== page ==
By Jarno Välimäki
On 28 February, Café Politique tackled a theme that, for many, is both familiar and unfamiliar at the same time. From the 1980s’ film ‘The Dogs of War’, and Barack Obama jokingly threatening the Jonas Brothers with predator drones, to the news coverage, and many documentaries of intelligence operations, all the aspects covered in this event have certainly attracted wide public attention. However, these issues are less well-covered from the academic side, and Café Politique thus set out to fill this vacuum. Indeed, our seminar with Dr. Oldrich Bures, Professor Ian Leigh, and Dr. Kyle Grayson attracted what was perhaps the record attendance of the year for Café Politique – more than 60 people, although it must be noted that Dr Grayson suspected it was the free wine that attracted the people.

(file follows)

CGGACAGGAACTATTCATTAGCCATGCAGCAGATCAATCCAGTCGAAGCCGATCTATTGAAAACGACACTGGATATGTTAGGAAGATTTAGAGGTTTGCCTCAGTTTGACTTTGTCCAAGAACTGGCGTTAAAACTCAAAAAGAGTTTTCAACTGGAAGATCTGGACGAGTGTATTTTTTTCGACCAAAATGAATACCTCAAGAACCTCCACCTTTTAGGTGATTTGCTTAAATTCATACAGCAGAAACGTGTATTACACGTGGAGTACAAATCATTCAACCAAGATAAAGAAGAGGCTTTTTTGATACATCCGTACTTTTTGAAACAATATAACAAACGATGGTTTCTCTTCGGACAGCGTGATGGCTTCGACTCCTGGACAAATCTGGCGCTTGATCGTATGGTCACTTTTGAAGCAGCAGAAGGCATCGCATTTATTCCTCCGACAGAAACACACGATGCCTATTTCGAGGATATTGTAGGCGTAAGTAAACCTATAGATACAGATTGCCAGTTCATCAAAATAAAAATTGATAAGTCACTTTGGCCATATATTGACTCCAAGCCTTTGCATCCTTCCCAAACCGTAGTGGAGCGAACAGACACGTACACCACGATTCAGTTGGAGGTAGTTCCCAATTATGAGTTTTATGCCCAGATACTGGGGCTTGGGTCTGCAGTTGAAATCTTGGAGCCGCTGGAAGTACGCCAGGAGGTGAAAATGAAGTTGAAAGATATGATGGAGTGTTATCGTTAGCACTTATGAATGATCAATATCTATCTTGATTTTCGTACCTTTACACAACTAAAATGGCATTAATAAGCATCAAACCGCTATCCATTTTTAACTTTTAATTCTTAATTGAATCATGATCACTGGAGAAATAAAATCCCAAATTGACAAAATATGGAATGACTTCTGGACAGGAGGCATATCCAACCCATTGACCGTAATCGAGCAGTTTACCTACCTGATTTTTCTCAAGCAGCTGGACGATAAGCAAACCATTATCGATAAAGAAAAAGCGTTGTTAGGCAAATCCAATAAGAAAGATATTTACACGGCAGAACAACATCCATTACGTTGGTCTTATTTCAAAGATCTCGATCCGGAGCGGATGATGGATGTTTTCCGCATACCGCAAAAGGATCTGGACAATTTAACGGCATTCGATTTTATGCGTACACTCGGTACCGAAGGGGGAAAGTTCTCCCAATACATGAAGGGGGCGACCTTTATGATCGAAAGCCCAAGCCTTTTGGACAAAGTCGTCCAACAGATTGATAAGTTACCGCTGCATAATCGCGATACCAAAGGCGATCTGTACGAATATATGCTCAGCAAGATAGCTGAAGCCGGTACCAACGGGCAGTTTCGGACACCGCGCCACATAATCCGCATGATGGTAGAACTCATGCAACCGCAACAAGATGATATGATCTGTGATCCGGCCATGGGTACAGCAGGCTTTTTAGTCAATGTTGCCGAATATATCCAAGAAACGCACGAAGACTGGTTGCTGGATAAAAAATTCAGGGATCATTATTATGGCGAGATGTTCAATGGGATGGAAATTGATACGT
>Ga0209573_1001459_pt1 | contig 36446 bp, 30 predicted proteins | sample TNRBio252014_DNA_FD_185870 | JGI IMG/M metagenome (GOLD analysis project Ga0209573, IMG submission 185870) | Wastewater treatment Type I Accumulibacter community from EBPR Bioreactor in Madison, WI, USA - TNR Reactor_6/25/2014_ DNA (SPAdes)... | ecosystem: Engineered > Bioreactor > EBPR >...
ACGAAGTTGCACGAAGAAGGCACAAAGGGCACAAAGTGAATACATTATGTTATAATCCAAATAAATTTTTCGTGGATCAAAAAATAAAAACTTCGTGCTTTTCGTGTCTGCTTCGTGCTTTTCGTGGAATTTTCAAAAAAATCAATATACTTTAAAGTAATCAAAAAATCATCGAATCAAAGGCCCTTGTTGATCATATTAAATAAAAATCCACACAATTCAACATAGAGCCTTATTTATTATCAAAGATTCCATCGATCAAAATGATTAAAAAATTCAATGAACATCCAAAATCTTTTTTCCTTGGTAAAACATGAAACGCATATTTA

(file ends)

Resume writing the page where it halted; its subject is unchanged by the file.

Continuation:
After a short delay due to a shortage of chairs, the event was kicked off with Professor Leigh and his presentation on accountability and oversight in intelligence operations, followed by Dr. Grayson’s take on the cultural politics of targeted killing and drone warfare. Last but not least, Dr. Bures examined the role of the private military and security companies in UN Peacekeeping Operations. Judging on the intense look of concentration on most of the faces in the audience, all of our speakers managed to bring new and interesting aspects of remote warfare into the spotlight. Indeed, after the last presentation we had a lively Q&A session, and even after the event itself there were some interesting conversations happening in the Fisher House about remote warfare and our event.